Palou, meanwhile, drove a smooth and steady race for a second-place finish to widen his lead in the IndyCar standings from 25 points to 35 points over Pato O'Ward headed into next week's finale. The 24-year-old Spaniard needed the breathing room because he's never before seen the street course in Long Beach where the title will be decided.

Palou must only finish 11th next Sunday to win the title in his second IndyCar season.

“I am going to Long Beach, where I have never been. Everybody I am fighting has been there,” Palou said. “It's not going to be easy, even if I only have to finish P11, I still have to finish P11. I am not going to think about the points until the last pit stop.”

Grosjean put on a spectacular show late in the race when he picked his way through traffic on the 11-turn, 2.258-mile course. The Frenchman made a race-high 27 passes and appeared to have a shot to potentially catch the leaders until he struggled to get past the lapped car of Jimmie Johnson.

Johnson was told over his radio to make Grosjean work for the position to protect his Chip Ganassi Racing teammate Palou. Grosjean, in his first season from Formula One, and Johnson, his first year after seven NASCAR championships, banged cars through the turn as both drivers refused to relent.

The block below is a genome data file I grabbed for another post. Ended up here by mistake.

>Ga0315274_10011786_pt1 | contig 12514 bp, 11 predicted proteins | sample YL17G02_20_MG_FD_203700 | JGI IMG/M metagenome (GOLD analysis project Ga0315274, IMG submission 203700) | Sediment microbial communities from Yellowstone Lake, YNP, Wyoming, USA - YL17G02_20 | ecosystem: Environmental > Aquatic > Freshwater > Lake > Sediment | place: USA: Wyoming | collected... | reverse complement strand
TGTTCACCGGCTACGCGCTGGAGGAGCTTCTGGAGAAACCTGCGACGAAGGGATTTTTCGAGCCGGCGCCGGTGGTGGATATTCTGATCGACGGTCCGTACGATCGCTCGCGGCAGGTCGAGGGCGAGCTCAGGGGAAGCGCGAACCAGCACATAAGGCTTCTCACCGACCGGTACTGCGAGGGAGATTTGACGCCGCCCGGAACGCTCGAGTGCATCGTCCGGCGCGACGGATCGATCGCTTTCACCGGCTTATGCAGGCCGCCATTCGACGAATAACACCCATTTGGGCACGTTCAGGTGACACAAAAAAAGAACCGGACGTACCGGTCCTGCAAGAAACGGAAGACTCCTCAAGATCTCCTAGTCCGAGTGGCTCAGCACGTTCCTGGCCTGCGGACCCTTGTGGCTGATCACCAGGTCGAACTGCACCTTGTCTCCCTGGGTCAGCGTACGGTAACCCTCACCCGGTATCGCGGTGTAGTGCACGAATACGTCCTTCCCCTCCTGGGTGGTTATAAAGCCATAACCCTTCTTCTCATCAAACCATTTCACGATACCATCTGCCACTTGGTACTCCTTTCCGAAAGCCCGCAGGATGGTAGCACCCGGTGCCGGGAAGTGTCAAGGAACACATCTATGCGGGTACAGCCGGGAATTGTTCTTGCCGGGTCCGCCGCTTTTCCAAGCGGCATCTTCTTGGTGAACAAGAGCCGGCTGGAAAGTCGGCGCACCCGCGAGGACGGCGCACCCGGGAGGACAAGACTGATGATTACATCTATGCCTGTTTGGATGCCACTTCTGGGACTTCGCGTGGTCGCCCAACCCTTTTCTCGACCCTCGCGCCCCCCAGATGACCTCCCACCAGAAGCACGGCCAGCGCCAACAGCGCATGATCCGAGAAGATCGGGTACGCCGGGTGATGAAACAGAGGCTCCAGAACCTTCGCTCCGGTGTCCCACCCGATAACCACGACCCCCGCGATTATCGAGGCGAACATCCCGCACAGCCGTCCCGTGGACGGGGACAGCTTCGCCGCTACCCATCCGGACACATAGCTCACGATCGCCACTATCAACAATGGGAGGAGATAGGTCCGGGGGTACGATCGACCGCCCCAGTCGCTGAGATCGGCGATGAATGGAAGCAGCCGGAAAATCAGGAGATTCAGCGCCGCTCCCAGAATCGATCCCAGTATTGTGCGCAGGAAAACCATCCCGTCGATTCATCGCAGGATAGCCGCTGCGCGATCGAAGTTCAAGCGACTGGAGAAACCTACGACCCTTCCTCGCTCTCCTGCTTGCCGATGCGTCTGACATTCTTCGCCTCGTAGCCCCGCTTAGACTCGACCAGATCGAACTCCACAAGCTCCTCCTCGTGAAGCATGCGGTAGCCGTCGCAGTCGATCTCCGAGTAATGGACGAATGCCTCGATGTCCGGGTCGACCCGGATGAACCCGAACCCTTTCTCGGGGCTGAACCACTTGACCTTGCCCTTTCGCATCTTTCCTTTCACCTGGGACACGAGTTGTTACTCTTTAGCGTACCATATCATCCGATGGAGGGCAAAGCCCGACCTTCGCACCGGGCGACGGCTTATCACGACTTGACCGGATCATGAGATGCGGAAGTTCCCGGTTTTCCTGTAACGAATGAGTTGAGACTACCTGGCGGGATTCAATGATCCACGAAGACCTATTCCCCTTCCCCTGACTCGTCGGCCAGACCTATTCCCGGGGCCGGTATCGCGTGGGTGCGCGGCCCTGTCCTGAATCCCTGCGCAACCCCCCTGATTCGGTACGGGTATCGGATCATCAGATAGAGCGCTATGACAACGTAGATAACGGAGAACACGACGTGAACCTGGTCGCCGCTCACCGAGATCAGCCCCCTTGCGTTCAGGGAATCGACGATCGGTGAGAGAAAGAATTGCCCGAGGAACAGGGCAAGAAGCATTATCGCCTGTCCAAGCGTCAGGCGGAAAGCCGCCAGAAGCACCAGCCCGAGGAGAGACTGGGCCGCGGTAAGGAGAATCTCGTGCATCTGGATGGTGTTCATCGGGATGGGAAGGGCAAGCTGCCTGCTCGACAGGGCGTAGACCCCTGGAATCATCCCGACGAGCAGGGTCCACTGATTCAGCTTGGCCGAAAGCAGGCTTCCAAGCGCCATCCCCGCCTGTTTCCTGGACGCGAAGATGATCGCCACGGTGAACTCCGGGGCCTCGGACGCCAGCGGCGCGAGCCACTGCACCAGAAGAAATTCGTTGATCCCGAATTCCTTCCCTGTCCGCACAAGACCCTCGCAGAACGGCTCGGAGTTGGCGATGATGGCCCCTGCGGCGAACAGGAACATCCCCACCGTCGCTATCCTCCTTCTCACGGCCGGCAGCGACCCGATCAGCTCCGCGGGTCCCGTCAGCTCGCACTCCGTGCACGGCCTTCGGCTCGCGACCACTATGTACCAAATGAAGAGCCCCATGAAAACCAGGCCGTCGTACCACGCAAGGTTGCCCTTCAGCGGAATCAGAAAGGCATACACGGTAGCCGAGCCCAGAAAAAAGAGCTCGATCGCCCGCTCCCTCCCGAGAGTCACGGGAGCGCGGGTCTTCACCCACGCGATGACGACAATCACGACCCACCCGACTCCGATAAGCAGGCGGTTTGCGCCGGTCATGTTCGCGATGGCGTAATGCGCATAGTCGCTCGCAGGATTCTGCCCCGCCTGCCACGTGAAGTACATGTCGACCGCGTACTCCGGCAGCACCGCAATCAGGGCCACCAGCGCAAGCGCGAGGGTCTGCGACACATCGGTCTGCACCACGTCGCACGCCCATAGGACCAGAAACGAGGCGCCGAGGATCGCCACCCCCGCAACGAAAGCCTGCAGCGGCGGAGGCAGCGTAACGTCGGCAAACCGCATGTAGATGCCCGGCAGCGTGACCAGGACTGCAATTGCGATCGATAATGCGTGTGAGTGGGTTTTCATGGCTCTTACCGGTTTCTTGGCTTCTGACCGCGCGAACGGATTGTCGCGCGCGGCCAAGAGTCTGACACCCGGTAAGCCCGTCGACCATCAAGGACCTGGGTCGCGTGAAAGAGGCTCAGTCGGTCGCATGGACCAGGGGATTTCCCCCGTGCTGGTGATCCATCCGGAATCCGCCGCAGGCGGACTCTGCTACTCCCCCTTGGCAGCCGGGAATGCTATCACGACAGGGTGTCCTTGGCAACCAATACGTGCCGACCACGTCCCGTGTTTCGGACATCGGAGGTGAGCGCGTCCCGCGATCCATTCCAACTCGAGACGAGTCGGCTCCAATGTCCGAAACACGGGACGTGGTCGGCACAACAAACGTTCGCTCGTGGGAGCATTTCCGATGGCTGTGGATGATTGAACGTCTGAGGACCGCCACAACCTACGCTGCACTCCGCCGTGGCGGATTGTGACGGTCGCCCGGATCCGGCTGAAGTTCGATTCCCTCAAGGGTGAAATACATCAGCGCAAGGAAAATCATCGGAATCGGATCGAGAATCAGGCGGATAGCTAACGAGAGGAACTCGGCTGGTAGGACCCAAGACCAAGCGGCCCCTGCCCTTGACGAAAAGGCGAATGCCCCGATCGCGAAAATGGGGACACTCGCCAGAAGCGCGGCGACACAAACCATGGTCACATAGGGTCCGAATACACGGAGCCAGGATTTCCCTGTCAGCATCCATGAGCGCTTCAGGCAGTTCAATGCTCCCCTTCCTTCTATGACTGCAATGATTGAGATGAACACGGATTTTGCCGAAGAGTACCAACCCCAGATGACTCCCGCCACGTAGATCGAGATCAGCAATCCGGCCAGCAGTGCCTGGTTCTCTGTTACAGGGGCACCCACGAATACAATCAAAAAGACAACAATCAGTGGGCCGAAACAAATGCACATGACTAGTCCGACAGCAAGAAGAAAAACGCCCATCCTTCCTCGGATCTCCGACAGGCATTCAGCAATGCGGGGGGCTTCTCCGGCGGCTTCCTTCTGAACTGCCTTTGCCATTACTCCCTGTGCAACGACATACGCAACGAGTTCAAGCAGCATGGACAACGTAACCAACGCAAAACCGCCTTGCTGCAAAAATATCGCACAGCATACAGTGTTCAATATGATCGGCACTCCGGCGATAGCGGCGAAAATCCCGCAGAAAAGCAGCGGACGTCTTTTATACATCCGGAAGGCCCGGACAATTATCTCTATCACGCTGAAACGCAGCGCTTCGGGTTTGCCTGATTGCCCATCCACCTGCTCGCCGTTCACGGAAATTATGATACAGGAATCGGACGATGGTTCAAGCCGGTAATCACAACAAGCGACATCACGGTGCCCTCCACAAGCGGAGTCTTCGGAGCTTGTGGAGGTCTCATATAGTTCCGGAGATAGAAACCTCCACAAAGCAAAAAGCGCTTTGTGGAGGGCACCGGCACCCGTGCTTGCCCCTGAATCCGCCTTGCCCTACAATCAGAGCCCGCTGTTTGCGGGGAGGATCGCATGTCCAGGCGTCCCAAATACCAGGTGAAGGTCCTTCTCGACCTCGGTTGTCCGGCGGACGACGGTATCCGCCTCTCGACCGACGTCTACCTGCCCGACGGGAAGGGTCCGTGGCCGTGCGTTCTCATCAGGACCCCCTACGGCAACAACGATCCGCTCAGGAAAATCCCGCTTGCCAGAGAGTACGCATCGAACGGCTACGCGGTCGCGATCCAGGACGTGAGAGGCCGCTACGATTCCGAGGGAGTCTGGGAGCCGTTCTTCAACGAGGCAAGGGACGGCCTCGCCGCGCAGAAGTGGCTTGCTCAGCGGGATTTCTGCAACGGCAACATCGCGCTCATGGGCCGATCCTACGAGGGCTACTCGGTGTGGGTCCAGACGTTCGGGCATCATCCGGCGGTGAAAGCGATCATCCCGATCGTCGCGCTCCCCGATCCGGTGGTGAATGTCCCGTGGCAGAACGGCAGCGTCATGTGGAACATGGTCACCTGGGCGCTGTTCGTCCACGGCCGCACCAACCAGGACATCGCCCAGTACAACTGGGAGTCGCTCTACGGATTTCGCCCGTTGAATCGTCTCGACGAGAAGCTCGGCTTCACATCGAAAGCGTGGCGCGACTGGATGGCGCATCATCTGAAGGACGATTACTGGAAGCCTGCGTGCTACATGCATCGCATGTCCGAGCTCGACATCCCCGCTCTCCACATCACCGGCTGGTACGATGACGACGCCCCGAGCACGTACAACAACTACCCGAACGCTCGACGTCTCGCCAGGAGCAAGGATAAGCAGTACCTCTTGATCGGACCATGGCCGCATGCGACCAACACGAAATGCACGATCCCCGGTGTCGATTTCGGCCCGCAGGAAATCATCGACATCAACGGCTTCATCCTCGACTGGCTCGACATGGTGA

Johnson briefly went off course but recovered, while Grosjean cleared him and set his sights on finishing higher than third. He couldn't make up any more ground, though, but was thrilled with his third podium of the season.

“Laguna Seca, I love you, that's all I can say," said Grosjean, who apologized for racing Johnson off course and took responsibility for the incident.

“I'm sorry we made contact with Jimmie, he was pushing hard to protect Alex from me, which is the game. I was pushing hard to get through.”

Grosjean took a long swig of champagne during the podium celebration then joined Herta and Palou in spraying the rest of the bottle. As the ceremony wound down, the crowd began chanting “Grosjean! Grosjean! Grosjean!” and he returned to the front of the stage to initially wave and then cover his heart in appreciation.